Goodbye, and ... good luck

Sunday, October 25, 1998

The Cincinnati Enquirer

Most of my readers probably think that writing this column and editing this page is my full-time job.

If life were only that easy.

My real job is systems manager for The Cincinnati Enquirer's newsroom. I do this "Plugged In" stuff in my spare time.

In the computer business, time is always in short supply. As we use computers more and more, my spare time has become spare indeed. So the business editor has generously agreed to take over this page.

I'm retiring from the columnist business too, since too often lately I've been absorbed in real work as my deadline passed.

I hope the columns I've written, peripatetic and occasionally accurate, have been helpful to at least a few.

When I started writing this column three years ago, some people sent me e-mail complaining that the column was too simple. Others griped that it was too technical. Writing about computers for a general-interest publication is challenging, since while the majority of readers are probably techno-beginners, other readers want the nuts-and-bolts advice found in computer magazines.

I tried to find a middle ground, writing about trends and interesting Web sites.

Seeking publicity

Another thing that amazed me was the deluge of technology companies from around the country looking for publicity in the Enquirer. Every day I got many calls, e-mails, letters and elaborate press kits, pushing everything from cellular phones to Web sites. A Web site is easy and cheap to create (as evidenced by the millions of personal sites), yet some companies apparently spend huge sums on them.

One liquor company sent me two or three elaborate press kits about its site, really just a silly, poorly executed game advertising booze. Some companies obviously spent more money promoting the site than developing it.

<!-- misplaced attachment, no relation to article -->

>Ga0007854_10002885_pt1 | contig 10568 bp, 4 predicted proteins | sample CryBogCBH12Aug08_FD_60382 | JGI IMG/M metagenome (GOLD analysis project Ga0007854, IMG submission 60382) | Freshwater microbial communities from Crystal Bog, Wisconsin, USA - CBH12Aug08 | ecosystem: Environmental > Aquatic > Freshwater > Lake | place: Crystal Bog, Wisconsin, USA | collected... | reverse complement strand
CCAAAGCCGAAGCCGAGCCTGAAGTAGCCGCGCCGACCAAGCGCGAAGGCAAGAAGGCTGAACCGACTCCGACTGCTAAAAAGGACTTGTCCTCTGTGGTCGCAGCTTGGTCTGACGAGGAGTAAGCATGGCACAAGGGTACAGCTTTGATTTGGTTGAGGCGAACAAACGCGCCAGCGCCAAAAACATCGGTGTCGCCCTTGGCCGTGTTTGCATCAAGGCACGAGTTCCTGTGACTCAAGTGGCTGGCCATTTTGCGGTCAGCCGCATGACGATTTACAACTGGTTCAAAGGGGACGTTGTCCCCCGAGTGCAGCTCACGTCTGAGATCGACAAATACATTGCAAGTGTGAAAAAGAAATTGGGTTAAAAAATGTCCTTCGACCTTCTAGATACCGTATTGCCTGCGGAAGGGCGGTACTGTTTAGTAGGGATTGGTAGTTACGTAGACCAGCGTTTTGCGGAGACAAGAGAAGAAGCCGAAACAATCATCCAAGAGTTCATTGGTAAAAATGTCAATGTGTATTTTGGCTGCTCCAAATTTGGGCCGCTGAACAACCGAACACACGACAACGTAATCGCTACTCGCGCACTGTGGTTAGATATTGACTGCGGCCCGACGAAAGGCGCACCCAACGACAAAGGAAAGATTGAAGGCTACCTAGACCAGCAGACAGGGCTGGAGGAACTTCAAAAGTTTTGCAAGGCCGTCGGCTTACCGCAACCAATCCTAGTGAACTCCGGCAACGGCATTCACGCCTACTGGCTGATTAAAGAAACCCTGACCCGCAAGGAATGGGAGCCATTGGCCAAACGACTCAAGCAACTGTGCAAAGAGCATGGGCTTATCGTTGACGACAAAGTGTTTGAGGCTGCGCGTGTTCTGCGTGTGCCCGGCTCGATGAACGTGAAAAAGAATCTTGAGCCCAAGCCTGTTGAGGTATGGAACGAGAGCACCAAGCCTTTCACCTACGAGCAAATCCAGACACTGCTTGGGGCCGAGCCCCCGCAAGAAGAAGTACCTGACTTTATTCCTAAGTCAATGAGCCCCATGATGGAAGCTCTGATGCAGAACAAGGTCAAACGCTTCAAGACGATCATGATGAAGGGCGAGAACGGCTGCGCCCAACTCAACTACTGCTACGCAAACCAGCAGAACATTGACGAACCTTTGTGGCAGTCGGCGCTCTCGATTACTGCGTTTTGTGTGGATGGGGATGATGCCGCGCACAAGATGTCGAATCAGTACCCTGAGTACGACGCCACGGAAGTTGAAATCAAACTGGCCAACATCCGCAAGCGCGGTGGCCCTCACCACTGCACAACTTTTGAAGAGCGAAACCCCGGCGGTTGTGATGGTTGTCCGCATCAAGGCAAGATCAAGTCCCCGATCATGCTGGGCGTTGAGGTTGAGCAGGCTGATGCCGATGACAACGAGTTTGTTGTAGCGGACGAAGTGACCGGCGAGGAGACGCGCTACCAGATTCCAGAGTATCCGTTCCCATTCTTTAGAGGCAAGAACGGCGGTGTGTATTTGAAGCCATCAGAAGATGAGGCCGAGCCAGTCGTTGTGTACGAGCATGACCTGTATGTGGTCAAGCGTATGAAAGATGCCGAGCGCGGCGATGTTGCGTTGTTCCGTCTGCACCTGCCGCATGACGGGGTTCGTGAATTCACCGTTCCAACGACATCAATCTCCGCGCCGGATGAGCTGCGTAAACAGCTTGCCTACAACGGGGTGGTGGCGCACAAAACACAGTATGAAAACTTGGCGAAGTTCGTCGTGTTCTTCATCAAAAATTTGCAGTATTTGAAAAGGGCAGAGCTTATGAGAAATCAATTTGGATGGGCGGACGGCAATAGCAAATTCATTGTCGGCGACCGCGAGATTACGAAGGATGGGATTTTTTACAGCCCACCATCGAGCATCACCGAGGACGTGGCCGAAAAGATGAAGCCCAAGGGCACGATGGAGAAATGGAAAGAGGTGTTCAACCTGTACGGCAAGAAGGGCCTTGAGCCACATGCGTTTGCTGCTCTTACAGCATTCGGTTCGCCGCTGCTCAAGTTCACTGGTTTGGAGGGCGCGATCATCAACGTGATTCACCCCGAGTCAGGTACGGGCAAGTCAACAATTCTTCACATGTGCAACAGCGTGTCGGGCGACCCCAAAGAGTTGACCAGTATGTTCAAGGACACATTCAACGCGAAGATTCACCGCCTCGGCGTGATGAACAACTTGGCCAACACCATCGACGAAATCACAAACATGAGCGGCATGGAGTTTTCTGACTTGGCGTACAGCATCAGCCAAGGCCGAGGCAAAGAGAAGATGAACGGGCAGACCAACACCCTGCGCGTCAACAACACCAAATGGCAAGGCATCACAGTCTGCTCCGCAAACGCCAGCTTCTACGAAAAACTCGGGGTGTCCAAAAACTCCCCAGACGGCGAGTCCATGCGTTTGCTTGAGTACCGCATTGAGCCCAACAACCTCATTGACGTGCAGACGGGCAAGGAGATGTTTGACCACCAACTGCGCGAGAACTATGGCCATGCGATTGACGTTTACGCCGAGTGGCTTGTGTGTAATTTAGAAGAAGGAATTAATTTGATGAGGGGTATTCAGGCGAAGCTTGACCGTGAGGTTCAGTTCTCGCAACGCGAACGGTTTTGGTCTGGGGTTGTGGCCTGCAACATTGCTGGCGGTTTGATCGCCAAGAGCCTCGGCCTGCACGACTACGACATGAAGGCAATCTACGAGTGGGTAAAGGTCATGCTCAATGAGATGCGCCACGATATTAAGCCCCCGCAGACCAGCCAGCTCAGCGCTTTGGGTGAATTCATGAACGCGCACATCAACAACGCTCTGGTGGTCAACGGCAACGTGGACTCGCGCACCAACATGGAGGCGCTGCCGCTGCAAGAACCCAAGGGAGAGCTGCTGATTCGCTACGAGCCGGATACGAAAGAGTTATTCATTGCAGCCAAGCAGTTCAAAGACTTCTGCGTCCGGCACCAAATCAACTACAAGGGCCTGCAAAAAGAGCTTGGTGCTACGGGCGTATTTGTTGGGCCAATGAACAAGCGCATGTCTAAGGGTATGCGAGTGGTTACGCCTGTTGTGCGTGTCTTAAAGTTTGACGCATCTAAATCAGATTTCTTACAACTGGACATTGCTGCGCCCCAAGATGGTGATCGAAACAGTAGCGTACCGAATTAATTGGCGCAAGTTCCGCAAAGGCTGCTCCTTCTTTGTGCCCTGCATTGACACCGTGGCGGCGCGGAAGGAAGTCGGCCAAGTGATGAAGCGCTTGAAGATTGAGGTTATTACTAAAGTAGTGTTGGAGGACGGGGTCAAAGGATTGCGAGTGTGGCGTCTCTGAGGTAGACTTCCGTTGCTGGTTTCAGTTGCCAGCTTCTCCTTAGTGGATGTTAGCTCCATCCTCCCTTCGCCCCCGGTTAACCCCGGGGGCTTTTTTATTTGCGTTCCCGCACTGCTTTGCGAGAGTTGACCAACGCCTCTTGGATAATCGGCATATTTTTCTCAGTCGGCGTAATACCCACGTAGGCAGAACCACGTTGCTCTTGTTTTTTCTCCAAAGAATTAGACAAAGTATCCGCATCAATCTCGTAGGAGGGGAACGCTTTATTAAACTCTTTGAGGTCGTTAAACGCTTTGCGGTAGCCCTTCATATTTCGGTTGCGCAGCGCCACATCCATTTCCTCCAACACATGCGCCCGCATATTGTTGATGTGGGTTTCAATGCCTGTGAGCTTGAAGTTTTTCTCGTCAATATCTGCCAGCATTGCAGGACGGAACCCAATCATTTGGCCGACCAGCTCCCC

But what struck me the most were the regular letters from readers who were interested in, but flummoxed by, home computer technology. These folks think computers are important and they should use one, but can't understand why they're so complex.

Between the lines in these letters was the question, "Why is it so difficult for me to understand this stuff, when everyone else seems to?"

I believe most people really don't understand their computers. People who spend a lot of time using computers learn to deal with their idiosyncrasies. They learn to restart after the computer complains that the "application has performed an illegal operation." They are reluctant to alter software or hardware, saying, "I don't want to screw anything up."

They learn to live with computers, much the way our grandfathers learned to live with automotive technology at the beginning of this century.

Long adolescence

Despite the hype, I believe home computer technology is very much in its adolescence. And like teen-agers, computers do the damndest things.

Push them too hard and they quit. They always seem to run out of memory and forget what they're doing. They speak a language that could very well be Martian.

And occasionally, despite all your best efforts, they take a turn for the worse. If they do, finding help is frustrating and sometimes costly.

I think home computers will probably have a prolonged adolescence. The people who make them are often overaged adolescents themselves, creating faster, more complex computers at the cost of sensible things like simplicity and functionality.

Software designers seem to believe that we all aspire to be computer geeks like them. Why else would they write programs that tell users, "Error: Unable to control A20 Line! XMS Driver not installed." or more to the point, "A Fatal Error has occurred."

So my final advice to you, dear readers, is simple: Don't fret over computers. They are no more important than any other bundle of wires and plastic. Like all man-made things, they too will pass.

When you get ready to put your fist through your computer, take a deep breath, relax and remember that the important things in life are friends, family and God. Not computers. Certainly not computers.

Send e-mail to Charles Brewer at

Send e-mail to Charles Brewer at